Electroconvulsive therapy – does it work?
ECT was a ‘game changer’ in psychiatry. And it’s still very effective, says Prof Declan McLoughlin
In recent months, the conversation around ECT has focused on patient consent. Photograph: iStock
In the eyes of the public, electroconvulsive therapy isn’t particularly popular. “It’s an odd treatment in that it’s actually been around for 80 years, so a lot of people might think ‘God, I can’t believe they’re still doing that’,” says Declan McLoughlin, research professor of psychiatry at St Patrick’s University Hospital and Trinity College Dublin.
“The reason we’re still doing it is because it’s still very effective. And it’s still more effective than any other treatment available for depression.”
Electroconvulsive therapy, or ECT, formerly electro-shock therapy, is used to treat certain mood disorders but is most commonly used for severe depression. Patients are put under general anaesthetic, then the brain is stimulated by passing electricity through electrodes placed on the head. This induces a brief seizure and, over the course of six to eight treatments, an antidepressant effect.
In the realm of treating life-threatening depressive episodes, McLoughlin says it’s the single most effective option. It’s “the gold standard”.
In Ireland, about 450,000 people are affected by depression at any one time, according to Aware, an organisation which supports those with depression. Some 6,000 people in severe stages of depression are admitted to Irish psychiatric hospitals every year, accounting for 30 per cent of all admissions.
Worldwide, some 1.4 million people receive ECT every year, with about 250 people having the treatment annually in Ireland. It’s typically deployed for the one-third of patients who develop “treatment-resistant depression”.
“By the time you’re onto your fourth or fifth line of different antidepressant drugs, the chances of responding to another are perhaps in the order of about 10 per cent, while the chances of responding well to the ECT are about 50 per cent,” McLoughlin explains.
Paradoxically, the worse the depression, the better ECT will help. Those who are acutely ill or psychotic “have about an 80-90 per cent chance of recovery with ECT”.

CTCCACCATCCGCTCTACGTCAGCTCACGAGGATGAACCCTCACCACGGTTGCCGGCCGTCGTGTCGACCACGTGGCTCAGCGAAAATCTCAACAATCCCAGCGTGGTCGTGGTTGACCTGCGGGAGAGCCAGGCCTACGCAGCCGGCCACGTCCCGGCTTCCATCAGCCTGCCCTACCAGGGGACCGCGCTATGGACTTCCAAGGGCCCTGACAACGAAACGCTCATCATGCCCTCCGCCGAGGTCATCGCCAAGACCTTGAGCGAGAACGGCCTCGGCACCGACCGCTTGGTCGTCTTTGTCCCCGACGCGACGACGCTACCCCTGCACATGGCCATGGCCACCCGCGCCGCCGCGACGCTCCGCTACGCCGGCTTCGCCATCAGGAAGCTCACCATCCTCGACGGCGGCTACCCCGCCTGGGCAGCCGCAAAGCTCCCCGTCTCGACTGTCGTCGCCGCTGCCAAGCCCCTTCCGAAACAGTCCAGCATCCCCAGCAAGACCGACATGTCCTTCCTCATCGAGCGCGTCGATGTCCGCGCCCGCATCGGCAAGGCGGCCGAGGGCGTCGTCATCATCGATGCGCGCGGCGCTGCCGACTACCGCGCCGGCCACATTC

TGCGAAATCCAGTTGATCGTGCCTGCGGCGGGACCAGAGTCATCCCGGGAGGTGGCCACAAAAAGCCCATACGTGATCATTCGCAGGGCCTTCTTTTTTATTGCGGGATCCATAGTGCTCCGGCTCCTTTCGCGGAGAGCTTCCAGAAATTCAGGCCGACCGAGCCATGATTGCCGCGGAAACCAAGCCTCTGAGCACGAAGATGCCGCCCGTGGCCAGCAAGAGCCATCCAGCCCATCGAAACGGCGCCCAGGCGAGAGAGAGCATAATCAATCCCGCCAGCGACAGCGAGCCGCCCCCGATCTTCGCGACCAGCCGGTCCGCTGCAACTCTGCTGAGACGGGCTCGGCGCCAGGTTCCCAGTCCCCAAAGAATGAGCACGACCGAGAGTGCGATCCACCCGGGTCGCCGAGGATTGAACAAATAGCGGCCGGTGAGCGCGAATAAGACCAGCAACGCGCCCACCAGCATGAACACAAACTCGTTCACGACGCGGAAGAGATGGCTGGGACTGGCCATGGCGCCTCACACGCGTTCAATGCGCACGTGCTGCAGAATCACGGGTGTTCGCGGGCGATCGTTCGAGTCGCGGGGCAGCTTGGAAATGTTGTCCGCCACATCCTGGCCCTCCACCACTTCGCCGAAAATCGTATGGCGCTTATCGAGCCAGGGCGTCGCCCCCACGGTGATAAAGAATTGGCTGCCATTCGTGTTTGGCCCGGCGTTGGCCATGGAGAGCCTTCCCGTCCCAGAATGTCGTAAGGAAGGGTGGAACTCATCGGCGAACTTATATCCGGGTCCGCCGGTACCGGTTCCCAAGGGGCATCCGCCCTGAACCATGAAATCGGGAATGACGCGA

Faster than anti-depressants
ECT works faster than anti-depressants, according to McLoughlin, and patients may see an improvement after about four or five treatments, or two to three weeks. ECT works by promoting the growth of new connections in certain brain regions, including in the hippocampus, which has an important role in mood and memory.
However, its use remains controversial. “The opposition, at one level, is surprising; this is a treatment with a very strong scientific evidence base for its effectiveness – especially in people with serious depression, it can be a life-saving treatment,” says McLoughlin.
One major concern has to do with its side effects, the most common being diminished autobiographical memory – or the ability to remember our experiences in relation to a certain time and place.
Recently, McLoughlin led a team that trialled a different way of administering ECT and the findings were published in the American Journal of Psychiatry in February.
With the commonly used “bitemporal” ECT, electrodes are placed on each temple to administer the shock. McLoughlin’s study found that by using a stronger charge and placing one electrode on the temple, and the second nearer the top of the head (“unilateral” ECT), the side effects were diminished.
“What we found basically is that by changing the electrode positions, [ECT] had less of an effect on memory than in the conventional bilateral or bitemporal ECT,” he says. “At the same time, the concern people had was that this would be a less effective treatment, but we found that wasn’t the case at all.”
He hopes by improving the side effect profile, the treatment may become more widely accepted. “By and large, the side effects are transient, but anything we can do to minimise that is a good thing.”
Though the “vast majority” fully recover, some have reported permanent memory loss after ECT, though McLoughlin says accounting for memory loss is difficult. For one, the instruments used to measure autobiographical memory are based on recall tests, which he says aren’t always fully reliable. Also, as he puts it, severe depression is “toxic” for the brain – the condition itself can lead to memory loss.